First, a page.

Tuesday, September 18, 2007
The Road to Bloody Conflagration or Just Unthinkable Catastrophe?
Sunni political and tribal leaders are increasingly throwing in their lot with U.S. forces here against Al-Qaeda in Iraq and other insurgent types. But, to get them to come over to our side, the American military has fed them a steady diet of anti-Shi'ite propaganda.
Arrests and killings of Shi’ite militants are announced from loudspeaker blasts; President Bush’s bellicose rhetoric towards Shi’a Iran is reported on friendly radio programs. But the majority of this country is Shi’ite. Are we setting ourselves up as the enemies of the majority here? Are we priming the pump for an all-in sectarian battle royale? It seems like a possibility.
The motivations behind this tilt toward Sunni militants are as fraught with peril as the particular means that we are employing to effectuate the plan. Under the most charitable reading, the Bush administration is arming, training and funding former insurgents (even if some are required to join "official" Iraqi police and military units that aren't "officially" recognized by the actual Iraqi government) in order to more effectively neutralize the already negligible al-Qaeda in Iraq presence.
A slightly more cynical alternative (and an ancillary benefit regardless) would be the fact that by taking this route, the Bush administration would be able to reap the short term political benefit afforded by being able to highlight a decrease in anti-US attacks in Anbar (see, ie, Petraeus/Crocker and the associated media blitz). Slightly farther out on the limb of cynicism, the Bush administration could view the strengthening of ties with the Sunni factions in Anbar as a means of hedging its bets in terms of maintaining options for establishing the desired permanent military presence in Iraq. If the Shiites reject us, maybe the Sunnis will abide - or so the argument would go.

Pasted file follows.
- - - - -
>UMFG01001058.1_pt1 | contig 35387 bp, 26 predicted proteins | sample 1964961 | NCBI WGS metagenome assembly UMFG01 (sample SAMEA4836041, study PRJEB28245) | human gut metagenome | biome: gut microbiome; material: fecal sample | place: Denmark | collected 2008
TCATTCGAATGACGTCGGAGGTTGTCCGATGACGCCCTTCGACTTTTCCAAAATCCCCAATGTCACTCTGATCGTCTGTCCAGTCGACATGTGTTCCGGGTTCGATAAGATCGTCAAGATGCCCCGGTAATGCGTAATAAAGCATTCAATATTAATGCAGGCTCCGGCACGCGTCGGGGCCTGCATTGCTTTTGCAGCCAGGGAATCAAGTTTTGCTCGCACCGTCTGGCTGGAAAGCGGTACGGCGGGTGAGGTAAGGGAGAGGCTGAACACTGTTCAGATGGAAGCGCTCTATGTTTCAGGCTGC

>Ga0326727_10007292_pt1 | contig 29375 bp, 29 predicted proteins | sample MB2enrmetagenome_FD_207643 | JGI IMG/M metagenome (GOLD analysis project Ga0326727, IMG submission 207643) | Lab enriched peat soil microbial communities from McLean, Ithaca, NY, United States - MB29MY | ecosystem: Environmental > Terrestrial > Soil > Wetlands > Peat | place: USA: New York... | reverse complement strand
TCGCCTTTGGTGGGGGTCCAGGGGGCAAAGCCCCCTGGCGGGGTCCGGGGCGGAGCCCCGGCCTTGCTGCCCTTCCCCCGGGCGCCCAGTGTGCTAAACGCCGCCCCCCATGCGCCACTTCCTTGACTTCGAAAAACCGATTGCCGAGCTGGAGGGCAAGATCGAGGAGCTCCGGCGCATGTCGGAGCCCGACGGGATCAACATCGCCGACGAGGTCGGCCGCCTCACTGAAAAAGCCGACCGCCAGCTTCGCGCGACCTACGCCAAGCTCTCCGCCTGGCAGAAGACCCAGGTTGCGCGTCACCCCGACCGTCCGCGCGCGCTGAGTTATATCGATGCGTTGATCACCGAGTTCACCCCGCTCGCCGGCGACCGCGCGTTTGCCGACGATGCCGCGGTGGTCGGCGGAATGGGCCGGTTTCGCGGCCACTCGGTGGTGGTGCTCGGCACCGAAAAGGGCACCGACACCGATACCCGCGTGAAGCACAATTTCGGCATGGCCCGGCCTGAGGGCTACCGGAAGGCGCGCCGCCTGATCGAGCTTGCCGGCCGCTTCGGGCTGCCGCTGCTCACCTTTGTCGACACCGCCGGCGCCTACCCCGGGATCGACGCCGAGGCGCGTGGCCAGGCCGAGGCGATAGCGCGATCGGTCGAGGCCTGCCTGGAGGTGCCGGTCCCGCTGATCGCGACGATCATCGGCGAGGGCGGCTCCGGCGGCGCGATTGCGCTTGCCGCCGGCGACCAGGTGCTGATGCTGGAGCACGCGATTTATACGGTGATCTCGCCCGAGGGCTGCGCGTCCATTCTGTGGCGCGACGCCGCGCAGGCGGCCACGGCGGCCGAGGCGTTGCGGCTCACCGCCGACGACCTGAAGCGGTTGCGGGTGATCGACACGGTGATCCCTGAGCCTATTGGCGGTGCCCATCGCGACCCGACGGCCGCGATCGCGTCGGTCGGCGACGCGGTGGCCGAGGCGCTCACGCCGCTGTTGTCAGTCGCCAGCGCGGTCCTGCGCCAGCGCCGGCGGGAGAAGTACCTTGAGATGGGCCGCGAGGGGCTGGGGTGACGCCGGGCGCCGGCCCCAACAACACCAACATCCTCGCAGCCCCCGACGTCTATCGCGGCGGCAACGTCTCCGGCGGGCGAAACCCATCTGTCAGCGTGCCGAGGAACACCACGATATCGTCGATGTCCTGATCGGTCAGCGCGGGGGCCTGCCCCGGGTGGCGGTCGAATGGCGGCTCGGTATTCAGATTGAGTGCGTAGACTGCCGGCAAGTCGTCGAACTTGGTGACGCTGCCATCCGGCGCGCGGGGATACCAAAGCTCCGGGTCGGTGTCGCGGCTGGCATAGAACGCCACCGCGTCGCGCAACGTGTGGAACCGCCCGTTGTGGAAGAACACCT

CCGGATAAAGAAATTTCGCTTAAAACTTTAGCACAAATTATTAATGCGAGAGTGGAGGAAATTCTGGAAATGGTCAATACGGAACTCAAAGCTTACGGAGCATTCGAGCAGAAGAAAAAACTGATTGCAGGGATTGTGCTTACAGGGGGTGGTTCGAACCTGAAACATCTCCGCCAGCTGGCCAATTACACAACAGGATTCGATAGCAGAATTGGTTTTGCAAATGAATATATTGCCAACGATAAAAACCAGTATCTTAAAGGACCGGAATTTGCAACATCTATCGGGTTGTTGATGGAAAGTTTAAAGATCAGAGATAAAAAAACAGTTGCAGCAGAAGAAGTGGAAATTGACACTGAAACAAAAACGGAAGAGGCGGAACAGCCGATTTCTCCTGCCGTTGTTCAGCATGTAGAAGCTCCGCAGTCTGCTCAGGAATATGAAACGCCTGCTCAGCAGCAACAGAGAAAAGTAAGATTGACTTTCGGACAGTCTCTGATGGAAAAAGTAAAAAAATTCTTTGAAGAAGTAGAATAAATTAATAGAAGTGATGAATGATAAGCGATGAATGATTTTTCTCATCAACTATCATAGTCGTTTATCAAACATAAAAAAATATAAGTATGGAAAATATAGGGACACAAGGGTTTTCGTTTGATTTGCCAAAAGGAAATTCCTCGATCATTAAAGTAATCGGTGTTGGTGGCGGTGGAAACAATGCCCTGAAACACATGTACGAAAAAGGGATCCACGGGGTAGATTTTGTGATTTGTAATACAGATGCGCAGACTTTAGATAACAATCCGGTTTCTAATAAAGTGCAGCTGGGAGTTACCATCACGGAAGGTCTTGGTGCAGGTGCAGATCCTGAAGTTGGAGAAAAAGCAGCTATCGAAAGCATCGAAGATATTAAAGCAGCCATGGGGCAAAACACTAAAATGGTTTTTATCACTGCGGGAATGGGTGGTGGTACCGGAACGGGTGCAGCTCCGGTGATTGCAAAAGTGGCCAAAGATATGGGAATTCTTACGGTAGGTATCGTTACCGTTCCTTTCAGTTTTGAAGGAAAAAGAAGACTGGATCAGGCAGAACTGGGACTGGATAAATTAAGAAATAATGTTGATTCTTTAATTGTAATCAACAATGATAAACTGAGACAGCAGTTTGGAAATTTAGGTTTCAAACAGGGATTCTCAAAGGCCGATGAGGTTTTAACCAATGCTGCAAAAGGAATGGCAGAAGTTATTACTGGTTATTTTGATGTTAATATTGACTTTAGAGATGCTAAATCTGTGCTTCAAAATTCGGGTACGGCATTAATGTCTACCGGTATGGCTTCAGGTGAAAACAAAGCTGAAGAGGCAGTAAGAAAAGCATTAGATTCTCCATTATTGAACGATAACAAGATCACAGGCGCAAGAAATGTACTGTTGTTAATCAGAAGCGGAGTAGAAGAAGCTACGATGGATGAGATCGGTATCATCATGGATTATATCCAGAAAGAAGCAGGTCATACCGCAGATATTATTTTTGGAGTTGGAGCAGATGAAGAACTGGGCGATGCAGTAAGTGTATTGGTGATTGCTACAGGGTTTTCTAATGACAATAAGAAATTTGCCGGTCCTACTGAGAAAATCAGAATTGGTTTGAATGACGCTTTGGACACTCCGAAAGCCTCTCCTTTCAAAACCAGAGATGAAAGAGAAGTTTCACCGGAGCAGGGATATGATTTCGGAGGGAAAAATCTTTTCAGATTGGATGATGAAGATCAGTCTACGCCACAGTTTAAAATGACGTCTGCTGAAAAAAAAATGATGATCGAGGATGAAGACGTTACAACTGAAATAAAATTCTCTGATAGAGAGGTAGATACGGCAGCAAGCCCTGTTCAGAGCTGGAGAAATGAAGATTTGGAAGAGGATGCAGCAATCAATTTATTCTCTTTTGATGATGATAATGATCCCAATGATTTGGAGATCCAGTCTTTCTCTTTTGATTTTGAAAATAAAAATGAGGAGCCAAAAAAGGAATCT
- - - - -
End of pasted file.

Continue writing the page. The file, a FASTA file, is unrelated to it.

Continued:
In a related sense, the Bush administration could be pushing a strategy that would further calcify the nascent, de facto partitioning that has been occurring through ethnic cleansing and population displacement. By propping up Sunni elements, and further breeding mistrust and animosity between the Shiites and Sunnis, the Bush team could be moving Iraq closer to a break-up.
The most dangerous and reckless read of the situation, however, would be that the lean toward the Sunnis is part of a larger strategic preparation for war with Iran (as discussed here and here). According to this interpretation, the US would seek to use Sunni militants to counter any push by Shiite factions in Iraq mobilized by a US invasion of, or strike on, Iran.
The problem is, however, that no matter what the motivation is, we are indeed "priming the pump for an all-in sectarian battle royale" as Shactman put it. First, the least cynical option: What good is picking off a smallish al-Qaeda presence that was already wearing out its welcome with the local Sunnis regardless of our stance, when in order to achieve this, we not only arm former insurgents that maintain a bitter, violent opposition to the Shiite government (and US forces even if this animus is in suspension), but also stoke the fires of that underlying sectarian feud by promulgating incendiary propaganda. This is a recipe for greatly intensifying the civil war(s) and initiating the onset of that oft repeated parade of horribles (genocide, regional conflict, etc.) the prevention of which is, ostensibly, our primary reason for staying.* That's like one step forward, a mile trotting back.